INNCO and the WHO

Posted 25th September 2018 by Dave Cross
INNCO, the International Network of Nicotine Consumer Organisations, has been blocked from attending the upcoming World Health Organisation (WHO) Framework Convention on Tobacco Control (FCTC) Conference of Parties (COP), taking place in Geneva this October. As a result, INNCO has written a letter highlighting the absurdity of classifying vaping as tobacco products.

The FCTC treaty is a global treaty on tobacco control, and discussed by the 181 countries that have ratified it at the annual COP. This year is the eight COP – COP8 – and will be held from the 1-6 October in Switzerland, “it will focus on topics such as the shaping of a medium-term strategic framework, which will determine the actions to be taken by the Parties over the next five years, and the advances and challenges revealed in the ‘Global Progress Report on Implementation of the WHO Framework Convention on Tobacco Control’.”

INNCO is not funded by or related in any way to any tobacco company or product. It is surprising that the organisation is banned from attending COP8 as an observer, to witness how our governments are acting and what arguments are being put forward to support decisions.

This is not surprising given the closed shop mentality that exists within the WHO. This year’s conference will spend a lot of time discussing the illicit trade in tobacco products – yet Interpol has also been banned from attending.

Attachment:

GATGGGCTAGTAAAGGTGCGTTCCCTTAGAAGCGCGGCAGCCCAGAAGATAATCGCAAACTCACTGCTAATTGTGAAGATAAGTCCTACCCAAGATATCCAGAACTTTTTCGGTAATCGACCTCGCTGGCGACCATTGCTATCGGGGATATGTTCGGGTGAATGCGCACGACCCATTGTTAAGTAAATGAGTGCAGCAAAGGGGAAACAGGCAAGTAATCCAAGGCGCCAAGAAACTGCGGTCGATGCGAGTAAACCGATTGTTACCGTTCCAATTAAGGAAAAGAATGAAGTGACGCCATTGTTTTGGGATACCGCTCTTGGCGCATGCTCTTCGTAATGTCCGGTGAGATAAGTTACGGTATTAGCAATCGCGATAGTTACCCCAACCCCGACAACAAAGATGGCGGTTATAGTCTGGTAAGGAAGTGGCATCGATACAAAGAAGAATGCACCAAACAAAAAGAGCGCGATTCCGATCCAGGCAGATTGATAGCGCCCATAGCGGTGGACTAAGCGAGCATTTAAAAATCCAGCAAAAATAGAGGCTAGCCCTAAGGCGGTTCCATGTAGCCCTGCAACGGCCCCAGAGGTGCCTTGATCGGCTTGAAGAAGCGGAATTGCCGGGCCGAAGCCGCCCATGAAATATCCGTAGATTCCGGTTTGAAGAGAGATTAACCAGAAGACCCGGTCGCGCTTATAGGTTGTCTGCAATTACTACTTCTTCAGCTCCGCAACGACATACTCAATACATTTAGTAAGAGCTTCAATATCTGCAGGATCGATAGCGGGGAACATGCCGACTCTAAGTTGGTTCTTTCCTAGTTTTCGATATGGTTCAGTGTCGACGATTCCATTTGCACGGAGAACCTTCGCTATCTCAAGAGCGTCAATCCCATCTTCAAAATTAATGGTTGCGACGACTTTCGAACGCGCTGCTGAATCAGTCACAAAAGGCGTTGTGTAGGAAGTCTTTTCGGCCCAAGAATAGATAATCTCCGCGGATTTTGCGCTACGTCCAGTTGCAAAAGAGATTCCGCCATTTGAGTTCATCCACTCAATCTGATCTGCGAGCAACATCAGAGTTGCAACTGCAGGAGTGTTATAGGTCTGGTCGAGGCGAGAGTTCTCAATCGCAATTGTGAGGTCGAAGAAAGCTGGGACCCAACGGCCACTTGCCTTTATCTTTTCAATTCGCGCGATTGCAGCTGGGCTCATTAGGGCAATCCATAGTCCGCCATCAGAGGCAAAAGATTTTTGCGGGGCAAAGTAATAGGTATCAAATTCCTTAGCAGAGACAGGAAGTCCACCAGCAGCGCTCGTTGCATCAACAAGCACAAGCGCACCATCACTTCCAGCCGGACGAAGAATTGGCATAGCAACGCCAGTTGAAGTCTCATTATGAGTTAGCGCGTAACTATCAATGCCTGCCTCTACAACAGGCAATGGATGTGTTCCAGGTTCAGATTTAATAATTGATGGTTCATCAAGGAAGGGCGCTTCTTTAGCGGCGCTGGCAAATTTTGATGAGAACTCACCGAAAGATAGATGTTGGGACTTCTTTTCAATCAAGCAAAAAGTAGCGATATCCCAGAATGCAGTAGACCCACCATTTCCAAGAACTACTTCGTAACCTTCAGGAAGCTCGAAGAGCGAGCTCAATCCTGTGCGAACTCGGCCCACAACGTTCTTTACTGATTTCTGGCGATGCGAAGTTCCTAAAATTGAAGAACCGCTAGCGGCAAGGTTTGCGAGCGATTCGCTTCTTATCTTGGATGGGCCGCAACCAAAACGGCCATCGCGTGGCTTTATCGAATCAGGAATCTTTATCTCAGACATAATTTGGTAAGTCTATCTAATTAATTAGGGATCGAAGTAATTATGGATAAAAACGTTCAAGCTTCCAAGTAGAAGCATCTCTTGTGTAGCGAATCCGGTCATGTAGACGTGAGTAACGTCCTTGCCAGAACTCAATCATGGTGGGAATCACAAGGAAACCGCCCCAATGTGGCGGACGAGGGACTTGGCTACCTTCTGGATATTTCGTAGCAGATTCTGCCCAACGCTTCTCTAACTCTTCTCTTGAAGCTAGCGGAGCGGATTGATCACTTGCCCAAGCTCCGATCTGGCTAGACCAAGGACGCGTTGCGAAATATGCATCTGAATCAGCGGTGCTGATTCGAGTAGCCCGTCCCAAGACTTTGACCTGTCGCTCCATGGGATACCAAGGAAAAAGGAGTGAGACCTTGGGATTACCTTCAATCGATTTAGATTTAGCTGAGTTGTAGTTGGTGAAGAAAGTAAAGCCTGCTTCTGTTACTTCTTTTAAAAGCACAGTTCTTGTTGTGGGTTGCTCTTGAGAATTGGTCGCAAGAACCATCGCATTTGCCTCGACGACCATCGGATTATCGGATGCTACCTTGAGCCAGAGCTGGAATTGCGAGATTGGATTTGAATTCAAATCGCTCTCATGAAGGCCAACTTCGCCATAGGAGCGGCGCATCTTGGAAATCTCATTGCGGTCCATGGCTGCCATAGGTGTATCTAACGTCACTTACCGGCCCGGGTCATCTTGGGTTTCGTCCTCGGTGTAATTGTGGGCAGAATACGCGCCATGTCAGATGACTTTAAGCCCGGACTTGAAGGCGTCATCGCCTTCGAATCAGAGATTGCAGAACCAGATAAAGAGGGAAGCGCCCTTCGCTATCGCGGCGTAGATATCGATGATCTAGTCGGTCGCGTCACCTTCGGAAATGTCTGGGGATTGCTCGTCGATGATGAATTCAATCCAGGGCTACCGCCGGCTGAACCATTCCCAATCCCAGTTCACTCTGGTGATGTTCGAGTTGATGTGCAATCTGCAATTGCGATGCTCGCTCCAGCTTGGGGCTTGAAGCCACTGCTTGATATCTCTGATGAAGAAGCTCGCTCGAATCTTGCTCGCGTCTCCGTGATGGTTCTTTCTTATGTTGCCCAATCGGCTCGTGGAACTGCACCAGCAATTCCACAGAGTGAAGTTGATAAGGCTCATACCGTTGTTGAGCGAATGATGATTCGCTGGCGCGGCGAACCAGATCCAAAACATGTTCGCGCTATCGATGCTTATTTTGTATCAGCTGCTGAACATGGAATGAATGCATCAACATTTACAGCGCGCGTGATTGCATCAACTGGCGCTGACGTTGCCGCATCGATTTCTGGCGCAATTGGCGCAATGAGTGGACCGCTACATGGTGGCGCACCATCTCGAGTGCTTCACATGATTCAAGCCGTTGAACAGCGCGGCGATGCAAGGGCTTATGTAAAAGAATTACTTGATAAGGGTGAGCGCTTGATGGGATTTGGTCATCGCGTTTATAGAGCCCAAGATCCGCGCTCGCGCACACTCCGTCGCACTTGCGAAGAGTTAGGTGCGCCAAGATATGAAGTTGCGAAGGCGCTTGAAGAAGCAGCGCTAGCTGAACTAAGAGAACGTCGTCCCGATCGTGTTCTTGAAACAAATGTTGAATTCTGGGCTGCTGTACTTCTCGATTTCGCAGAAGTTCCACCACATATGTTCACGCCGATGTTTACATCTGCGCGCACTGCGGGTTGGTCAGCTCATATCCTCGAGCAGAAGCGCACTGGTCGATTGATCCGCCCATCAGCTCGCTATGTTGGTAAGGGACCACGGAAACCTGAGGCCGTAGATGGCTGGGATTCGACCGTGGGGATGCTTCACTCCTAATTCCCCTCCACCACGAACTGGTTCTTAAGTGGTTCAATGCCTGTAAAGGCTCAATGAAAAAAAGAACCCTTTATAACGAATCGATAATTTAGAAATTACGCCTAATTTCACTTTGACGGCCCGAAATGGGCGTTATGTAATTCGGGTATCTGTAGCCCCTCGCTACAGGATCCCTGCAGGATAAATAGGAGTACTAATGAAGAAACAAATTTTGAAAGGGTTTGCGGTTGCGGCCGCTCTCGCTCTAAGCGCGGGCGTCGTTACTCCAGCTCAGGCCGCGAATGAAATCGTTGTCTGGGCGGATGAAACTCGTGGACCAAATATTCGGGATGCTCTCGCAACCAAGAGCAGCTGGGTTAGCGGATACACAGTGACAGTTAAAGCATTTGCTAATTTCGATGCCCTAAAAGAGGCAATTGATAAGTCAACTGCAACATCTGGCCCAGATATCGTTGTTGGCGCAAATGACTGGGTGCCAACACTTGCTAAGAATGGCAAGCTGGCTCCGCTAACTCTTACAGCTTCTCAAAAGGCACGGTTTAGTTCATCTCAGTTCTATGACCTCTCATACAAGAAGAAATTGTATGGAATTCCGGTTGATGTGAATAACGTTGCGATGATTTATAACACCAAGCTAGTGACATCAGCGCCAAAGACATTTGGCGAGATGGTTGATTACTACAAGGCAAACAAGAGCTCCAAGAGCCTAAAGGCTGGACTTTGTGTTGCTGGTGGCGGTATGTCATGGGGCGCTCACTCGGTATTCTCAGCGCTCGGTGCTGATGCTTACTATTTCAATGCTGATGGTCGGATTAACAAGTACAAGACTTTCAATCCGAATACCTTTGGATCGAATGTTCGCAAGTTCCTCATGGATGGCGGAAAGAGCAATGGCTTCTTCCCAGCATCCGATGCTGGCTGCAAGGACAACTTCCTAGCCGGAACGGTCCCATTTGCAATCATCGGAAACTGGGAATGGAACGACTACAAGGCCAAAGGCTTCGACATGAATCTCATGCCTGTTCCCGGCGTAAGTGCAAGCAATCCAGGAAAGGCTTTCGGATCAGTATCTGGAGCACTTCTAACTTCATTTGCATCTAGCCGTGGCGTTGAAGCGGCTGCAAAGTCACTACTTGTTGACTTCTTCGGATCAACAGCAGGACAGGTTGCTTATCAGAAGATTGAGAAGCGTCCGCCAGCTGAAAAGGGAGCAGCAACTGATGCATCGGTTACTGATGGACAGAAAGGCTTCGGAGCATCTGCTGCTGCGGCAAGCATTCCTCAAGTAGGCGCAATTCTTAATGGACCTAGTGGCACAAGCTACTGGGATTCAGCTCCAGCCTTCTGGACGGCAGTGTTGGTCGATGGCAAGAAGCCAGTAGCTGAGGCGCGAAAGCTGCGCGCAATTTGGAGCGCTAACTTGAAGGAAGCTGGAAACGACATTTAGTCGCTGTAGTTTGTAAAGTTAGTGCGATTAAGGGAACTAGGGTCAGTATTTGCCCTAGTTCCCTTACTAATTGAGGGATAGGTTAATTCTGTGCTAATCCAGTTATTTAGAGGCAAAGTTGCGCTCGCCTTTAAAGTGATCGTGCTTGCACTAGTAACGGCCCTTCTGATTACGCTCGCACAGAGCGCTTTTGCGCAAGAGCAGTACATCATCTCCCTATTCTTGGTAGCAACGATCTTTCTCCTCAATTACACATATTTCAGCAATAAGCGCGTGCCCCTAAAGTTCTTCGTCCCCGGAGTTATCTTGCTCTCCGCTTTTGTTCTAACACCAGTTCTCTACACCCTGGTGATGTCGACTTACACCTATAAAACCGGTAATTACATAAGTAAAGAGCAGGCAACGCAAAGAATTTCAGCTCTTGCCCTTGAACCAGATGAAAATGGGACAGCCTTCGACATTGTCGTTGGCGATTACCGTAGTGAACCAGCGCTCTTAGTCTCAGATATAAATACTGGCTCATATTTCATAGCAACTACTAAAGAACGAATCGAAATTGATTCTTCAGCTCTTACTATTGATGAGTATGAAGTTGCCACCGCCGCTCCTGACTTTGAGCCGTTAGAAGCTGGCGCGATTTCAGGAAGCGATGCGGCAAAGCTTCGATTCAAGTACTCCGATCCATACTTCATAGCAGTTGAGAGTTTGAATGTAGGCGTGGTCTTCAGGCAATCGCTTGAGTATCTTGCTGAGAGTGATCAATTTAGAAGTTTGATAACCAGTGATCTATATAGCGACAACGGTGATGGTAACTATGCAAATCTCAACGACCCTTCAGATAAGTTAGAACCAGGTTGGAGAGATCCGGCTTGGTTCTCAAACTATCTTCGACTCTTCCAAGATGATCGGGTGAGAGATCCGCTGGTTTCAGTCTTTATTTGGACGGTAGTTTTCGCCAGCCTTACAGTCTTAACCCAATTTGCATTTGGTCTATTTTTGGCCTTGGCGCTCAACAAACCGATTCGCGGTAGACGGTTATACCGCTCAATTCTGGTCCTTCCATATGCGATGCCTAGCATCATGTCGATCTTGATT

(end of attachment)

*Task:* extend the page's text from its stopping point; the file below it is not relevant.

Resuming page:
INNCO has sent a letter in order to convey its feelings on the matter. It states: “WHO should reject prohibition and acknowledge ‘tobacco harm reduction’ and risk-proportionate regulation of tobacco and nicotine products that do not involve combustion as part of an effective harm reduction strategy, which is required and defined by Article 1(d) of the Framework Convention on Tobacco Control Treaty (FCTC).”

The organisation expresses its concern that there is overt support for outright bans or over-regulation of low-risk alternatives like electronic cigarettes and snus, as well as other lower-risk products.

“We regard prohibition of these products as unethical, unscientific, damaging to public health and an irrational protection of the cigarette trade. We regard excessive regulation or taxation of [harm reduction products] as counterproductive and negligent as harm reduction is a human right. We believe that the FCTC mandate does not extend to [harm reduction products] since they are NOT tobacco products.


INNCO demands that attending governments:

  • Acknowledge that the use of harm reduction products are part of an effective harm reduction strategy
  • Reverse the decision to encourage governments to restrict or ban the manufacture, importation or use of vaping products
  • Confirm that all Parties to the FCTC should regulate harm reduction products separately to traditional combustible tobacco products

 Dave Cross
Article by Dave Cross
Freelance writer, physicist, karateka, dog walker